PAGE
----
Satellite navigators, such as GPS devices use satellites to get your position. They can often be equipped with maps and be told your intended route or calculate routes to your destination.
GPS has been used by boaters and hikers for many years, but, more recently, devices that include road maps have made GPS a convenient way to navigate roads by car or on foot. Standalone GPS navigation devices can be purchased for about $100, and smartphones usually include GPS navigation as part of the standard suite of applications. Additional navigation apps can be downloaded. Some navigation apps allow maps to be downloaded and stored on a phone. These are particularly useful to domestic travelers in areas with poor mobile data and international travelers who do not want to pay for data service while traveling.
If you are traveling more than 50 miles/80 km with the device turned off, it can take about 20 to 30 minutes to re-align with the GPS satellites. Be sure to turn it back on as soon as you arrive, so you won't have to wait when it's needed. Some makes such as TomTom offer a weekly internet download to shorten to startup time when the device is first turned on for the day. This is good for normal everyday use, and will save about minute. However, it won't help at all if you've traveled too far with the device turned off.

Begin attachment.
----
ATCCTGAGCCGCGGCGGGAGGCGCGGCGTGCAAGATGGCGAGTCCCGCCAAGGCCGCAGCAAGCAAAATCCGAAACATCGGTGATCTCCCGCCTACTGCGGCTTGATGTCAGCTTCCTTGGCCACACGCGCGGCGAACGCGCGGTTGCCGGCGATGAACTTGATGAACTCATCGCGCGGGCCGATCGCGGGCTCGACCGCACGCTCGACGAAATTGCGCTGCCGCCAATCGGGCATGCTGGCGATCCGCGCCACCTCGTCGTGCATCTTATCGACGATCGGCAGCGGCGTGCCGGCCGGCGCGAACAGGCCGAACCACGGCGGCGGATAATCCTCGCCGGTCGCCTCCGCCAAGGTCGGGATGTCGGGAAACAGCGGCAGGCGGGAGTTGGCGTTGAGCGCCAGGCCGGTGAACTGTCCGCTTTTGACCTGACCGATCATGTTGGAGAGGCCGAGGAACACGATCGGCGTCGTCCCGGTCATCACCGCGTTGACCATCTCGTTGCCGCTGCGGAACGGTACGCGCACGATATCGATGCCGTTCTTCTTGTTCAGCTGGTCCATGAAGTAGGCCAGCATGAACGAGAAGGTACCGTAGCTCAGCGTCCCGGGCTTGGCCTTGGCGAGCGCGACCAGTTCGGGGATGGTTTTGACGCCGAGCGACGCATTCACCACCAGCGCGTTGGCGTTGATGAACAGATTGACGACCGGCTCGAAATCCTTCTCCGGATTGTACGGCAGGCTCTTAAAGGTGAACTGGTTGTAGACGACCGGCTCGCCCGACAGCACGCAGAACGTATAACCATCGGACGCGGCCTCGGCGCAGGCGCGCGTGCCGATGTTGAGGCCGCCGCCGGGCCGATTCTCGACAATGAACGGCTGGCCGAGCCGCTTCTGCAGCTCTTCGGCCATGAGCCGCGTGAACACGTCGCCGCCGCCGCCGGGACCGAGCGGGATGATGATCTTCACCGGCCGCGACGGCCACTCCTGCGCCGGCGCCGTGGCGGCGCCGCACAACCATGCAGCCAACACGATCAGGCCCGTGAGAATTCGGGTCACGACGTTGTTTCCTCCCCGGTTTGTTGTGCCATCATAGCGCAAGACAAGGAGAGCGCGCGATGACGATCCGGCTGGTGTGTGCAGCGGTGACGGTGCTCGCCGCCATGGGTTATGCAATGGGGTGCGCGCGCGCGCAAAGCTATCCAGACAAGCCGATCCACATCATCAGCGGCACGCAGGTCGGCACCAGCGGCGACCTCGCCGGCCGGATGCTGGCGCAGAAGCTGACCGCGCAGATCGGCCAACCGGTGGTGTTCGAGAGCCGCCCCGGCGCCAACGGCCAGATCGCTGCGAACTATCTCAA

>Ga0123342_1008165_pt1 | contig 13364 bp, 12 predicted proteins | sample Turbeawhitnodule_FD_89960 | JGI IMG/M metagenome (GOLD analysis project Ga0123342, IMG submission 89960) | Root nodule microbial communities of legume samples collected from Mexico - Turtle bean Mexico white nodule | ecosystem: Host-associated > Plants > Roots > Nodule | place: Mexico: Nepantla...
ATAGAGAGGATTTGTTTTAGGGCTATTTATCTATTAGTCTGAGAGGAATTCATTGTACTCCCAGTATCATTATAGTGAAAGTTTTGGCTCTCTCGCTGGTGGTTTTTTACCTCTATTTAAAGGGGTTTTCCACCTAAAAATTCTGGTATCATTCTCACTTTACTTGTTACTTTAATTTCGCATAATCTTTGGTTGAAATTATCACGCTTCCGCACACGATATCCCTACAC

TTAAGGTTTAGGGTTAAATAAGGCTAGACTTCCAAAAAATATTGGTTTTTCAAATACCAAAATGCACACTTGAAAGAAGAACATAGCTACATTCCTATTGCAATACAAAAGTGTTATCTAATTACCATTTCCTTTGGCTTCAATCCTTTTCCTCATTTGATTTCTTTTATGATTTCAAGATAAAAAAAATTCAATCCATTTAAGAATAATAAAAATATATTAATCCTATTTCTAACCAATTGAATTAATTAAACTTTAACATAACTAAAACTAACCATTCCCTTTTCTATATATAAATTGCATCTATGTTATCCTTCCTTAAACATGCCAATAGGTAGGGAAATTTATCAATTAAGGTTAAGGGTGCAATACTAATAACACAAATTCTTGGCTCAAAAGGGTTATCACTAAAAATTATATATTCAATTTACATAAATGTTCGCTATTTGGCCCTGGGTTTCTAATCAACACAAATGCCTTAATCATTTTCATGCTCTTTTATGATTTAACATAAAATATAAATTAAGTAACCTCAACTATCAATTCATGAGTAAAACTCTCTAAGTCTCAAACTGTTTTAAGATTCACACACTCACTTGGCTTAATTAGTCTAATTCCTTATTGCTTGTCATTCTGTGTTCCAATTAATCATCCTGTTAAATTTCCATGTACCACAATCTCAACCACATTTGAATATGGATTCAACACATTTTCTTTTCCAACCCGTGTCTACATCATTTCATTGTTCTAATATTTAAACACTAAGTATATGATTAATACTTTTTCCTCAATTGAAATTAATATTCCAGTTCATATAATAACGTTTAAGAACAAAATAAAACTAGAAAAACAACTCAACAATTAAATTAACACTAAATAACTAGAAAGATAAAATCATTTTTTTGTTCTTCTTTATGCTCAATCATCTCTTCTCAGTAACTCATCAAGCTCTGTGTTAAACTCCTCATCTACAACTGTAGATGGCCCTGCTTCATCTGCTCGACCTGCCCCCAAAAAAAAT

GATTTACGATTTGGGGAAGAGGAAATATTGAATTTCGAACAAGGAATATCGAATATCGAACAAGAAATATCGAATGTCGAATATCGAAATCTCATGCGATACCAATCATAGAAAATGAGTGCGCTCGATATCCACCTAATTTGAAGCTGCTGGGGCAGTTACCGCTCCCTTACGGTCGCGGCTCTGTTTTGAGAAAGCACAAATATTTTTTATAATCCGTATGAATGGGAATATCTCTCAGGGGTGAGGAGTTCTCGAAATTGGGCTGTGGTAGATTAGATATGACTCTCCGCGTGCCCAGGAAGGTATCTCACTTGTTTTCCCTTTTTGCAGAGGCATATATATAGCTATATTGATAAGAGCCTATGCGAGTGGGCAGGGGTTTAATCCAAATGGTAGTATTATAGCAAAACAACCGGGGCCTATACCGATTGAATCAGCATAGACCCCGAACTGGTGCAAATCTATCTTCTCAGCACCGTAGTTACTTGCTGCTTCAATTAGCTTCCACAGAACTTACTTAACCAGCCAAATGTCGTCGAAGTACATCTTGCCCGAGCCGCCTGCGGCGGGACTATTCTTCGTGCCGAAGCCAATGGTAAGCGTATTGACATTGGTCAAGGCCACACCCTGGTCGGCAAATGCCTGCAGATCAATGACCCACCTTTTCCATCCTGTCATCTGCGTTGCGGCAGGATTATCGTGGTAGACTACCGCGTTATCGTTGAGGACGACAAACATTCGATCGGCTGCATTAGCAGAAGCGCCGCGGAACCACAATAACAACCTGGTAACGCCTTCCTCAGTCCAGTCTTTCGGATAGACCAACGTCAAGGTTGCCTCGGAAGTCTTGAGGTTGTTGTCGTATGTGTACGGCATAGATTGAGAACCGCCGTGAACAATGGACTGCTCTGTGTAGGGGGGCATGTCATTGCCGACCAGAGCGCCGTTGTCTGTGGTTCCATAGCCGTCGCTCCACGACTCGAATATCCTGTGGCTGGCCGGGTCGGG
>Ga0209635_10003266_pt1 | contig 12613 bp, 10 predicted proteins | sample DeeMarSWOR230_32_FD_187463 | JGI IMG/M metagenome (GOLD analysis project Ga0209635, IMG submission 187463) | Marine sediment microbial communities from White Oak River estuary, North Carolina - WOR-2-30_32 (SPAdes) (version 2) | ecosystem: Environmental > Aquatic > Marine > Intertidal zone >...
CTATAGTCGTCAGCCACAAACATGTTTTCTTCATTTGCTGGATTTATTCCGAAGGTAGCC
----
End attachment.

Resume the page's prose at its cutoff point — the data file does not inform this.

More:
If you already own a smartphone, the built in apps can save money over buying a standalone GPS device or renting one from a car rental company. They may also give more features, and quicker fixes when working with phone signals. When out of range, however, their performance is sometimes poor. They usually have a less suitable user interface for driving.
Some apps allow download of maps to a smartphone's memory card before departure, avoiding the need to consume expensive data on mobile telephone networks while moving. Android is slightly preferable to Apple in this regard as additional flash memory can be added by purchasing "micro SD" cards for the device.
The availability of turn-by-turn directions varies between apps and may not be included in some free applications.
HERE (formerly Nokia Maps)
Free app for Android, iOS, Windows Phone/Windows 10 Mobile. Also available through their website. Offers turn by turn navigation and offline maps for about 120 countries. Translated to about 25 languages. Includes walking navigation and public transit navigation (in some areas). Uses HERE's own maps with the ability to improve the maps by the general public via HERE's map creator.
One country map can be downloaded for free and used with restricted functions. Additional maps can be purchased after an upgrade to voice turn by turn navigation for $24.99.